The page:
Three House Democrats will introduce legislation on Wednesday to significantly expand congressional oversight of the White House’s security clearance process, as controversy swirls over a former senior White House aide who maintained an interim clearance despite accusations of domestic violence.
The bill, which will be introduced by Reps. Ted Lieu (D-Calif.), Jerrold Nadler (D-NY) and Elijah Cummings (D-Md.), would require the White House to submit to Congress every three months a list “of the name and position of each individual working in the [Executive Office of the President] who holds a security clearance of any kind,” according to Lieu’s office.
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The bill would also seek to limit the use of interim security clearances to a year by requiring “a justification from the White House Counsel” for maintaining any interim clearances longer than that.
The proposed legislation underscores the extent to which President Donald Trump’s White House has become engulfed in the controversy surrounding former senior aide Rob Porter. Porter, who resigned last week, held an interim security clearance despite concerns raised about his past. The White House has been evasive in describing how — and under whose authority — Porter continued to have access to sensitive information.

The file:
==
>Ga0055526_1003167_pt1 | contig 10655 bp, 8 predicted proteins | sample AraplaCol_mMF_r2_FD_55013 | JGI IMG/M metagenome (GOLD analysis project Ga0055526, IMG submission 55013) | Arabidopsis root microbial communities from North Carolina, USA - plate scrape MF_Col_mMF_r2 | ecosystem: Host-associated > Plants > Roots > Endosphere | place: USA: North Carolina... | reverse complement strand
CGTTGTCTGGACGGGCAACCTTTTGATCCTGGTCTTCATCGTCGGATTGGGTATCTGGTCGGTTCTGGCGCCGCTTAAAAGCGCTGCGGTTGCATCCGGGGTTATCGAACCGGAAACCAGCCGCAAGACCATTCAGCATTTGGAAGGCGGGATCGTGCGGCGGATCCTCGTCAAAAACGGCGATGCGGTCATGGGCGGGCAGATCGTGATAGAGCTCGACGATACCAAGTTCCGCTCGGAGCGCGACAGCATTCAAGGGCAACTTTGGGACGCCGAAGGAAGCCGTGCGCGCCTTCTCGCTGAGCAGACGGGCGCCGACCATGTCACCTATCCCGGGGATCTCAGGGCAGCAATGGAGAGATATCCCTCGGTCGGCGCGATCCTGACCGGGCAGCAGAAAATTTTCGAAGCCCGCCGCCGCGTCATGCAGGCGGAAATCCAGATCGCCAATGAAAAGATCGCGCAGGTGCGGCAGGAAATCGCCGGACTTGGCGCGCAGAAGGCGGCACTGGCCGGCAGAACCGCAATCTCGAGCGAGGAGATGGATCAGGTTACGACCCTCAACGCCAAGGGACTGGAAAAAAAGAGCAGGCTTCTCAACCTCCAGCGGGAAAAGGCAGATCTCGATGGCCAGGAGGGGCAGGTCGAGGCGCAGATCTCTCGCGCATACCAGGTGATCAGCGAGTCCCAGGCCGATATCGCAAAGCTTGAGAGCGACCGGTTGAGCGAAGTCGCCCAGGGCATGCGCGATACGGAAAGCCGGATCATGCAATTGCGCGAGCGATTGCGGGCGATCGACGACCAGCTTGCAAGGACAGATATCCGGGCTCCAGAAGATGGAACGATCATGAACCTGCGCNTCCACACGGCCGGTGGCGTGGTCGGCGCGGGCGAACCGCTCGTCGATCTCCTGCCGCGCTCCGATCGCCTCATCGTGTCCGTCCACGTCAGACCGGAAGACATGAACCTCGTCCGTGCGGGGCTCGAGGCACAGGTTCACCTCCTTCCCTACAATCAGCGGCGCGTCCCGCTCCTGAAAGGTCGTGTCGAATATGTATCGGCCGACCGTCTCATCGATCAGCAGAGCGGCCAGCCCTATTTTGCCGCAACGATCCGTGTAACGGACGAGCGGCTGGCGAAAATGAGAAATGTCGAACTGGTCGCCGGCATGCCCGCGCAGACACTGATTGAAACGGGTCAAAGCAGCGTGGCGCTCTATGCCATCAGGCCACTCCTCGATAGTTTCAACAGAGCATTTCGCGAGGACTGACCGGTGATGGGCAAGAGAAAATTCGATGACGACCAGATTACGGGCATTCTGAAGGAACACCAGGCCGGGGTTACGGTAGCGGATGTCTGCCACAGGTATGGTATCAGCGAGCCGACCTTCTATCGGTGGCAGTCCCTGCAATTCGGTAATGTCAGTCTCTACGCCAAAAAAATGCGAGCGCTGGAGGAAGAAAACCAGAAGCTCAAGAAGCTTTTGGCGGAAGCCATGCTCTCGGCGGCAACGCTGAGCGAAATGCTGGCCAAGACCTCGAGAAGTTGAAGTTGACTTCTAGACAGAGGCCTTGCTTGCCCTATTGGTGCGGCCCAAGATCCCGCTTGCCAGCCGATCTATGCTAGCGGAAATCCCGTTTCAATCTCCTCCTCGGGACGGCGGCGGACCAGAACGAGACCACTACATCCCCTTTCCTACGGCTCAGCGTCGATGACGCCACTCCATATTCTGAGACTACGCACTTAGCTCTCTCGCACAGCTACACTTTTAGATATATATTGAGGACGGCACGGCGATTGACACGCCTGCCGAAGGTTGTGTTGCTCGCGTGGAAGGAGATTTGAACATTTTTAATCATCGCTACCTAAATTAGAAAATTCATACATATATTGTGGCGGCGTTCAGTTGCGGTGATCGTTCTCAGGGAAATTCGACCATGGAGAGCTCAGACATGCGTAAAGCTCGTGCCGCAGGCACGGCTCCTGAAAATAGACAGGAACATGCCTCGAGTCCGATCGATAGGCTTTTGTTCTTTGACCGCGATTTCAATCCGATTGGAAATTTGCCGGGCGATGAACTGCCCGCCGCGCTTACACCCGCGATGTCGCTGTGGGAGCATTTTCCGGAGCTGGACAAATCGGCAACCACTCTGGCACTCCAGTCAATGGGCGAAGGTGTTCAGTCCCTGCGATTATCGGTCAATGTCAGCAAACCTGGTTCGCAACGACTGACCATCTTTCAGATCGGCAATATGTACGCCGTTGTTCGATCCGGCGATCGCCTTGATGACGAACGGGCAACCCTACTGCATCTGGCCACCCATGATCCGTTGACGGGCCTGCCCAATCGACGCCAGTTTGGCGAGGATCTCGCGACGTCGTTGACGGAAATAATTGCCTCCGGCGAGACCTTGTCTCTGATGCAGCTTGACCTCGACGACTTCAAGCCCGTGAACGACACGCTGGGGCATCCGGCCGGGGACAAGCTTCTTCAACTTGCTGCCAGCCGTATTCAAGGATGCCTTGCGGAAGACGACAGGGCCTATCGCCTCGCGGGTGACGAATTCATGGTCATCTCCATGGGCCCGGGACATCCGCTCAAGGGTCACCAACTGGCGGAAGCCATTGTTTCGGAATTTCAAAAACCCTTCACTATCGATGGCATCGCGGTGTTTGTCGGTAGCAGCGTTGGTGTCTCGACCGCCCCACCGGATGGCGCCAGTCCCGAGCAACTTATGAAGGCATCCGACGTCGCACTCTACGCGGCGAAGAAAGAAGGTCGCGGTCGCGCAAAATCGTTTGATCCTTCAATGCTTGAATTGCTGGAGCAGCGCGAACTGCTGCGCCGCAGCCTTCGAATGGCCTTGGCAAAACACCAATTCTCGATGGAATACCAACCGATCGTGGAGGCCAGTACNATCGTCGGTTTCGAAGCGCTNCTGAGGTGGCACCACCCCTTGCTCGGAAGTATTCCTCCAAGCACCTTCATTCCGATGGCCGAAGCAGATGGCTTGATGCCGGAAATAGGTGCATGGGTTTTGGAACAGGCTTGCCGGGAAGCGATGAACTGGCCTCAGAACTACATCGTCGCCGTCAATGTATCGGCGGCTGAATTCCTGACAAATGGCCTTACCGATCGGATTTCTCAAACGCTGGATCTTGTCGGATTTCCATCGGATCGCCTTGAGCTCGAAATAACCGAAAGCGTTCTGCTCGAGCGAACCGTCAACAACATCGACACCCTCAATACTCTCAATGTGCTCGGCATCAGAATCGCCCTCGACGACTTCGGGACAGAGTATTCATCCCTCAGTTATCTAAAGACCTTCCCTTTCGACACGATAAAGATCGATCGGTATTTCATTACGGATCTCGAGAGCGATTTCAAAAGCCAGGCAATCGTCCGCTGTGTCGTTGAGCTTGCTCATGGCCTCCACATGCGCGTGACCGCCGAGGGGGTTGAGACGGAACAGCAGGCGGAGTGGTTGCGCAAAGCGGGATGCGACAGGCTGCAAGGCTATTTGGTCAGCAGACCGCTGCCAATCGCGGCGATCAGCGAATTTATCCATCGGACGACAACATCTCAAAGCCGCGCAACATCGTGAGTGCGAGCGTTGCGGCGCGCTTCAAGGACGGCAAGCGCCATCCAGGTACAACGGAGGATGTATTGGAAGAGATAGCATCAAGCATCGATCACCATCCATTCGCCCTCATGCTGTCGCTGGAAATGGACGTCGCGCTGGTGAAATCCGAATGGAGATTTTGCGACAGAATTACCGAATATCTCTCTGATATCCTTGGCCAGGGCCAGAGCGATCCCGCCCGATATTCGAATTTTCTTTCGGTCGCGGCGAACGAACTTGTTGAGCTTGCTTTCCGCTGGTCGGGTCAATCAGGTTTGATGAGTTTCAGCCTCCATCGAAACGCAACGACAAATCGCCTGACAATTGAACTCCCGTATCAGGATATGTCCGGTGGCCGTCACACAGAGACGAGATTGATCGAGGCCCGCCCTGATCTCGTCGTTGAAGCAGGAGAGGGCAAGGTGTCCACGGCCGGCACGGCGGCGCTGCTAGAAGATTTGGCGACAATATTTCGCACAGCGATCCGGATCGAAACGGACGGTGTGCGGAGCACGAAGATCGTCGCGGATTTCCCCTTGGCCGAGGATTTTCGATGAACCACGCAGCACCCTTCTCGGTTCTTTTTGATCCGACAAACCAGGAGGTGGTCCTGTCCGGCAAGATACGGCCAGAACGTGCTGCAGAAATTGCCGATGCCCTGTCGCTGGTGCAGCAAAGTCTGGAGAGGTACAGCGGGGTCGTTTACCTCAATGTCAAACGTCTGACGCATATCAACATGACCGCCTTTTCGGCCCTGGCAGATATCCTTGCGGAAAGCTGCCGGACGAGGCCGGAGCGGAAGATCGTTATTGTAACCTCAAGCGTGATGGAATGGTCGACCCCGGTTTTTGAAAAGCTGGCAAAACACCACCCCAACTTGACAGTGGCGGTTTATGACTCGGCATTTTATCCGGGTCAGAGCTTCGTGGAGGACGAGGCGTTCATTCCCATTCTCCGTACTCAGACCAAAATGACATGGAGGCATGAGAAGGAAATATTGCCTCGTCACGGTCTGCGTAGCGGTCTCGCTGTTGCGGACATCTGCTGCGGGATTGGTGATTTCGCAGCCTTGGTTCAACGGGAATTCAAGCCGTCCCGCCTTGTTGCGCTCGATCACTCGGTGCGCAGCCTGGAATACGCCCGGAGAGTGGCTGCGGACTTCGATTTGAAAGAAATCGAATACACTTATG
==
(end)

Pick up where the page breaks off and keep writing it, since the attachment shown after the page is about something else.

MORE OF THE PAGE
“As we’ve seen, transparency hasn’t come so easy to the Trump White House,” Lieu said in a statement to POLITICO. “White House officials have repeatedly contradicted themselves on whether they allowed Rob Porter to have an interim security clearance despite concerns over allegations of domestic abuse. Aside from the moral failings, we’re looking at potentially dangerous breaches in our national security protocols.”
The House Oversight Committee is also investigating how Porter maintained his White House employment.
The White House said Tuesday that the FBI had provided information on Porter to the White House security office, whose investigation was ongoing when media reports emerged detailing Porter’s alleged history of abuse.
Two White House spokespeople have said in recent days that the situation could have been handled better, but chief of staff John Kelly told the Wall Street Journal on Tuesday that everything was handled correctly.
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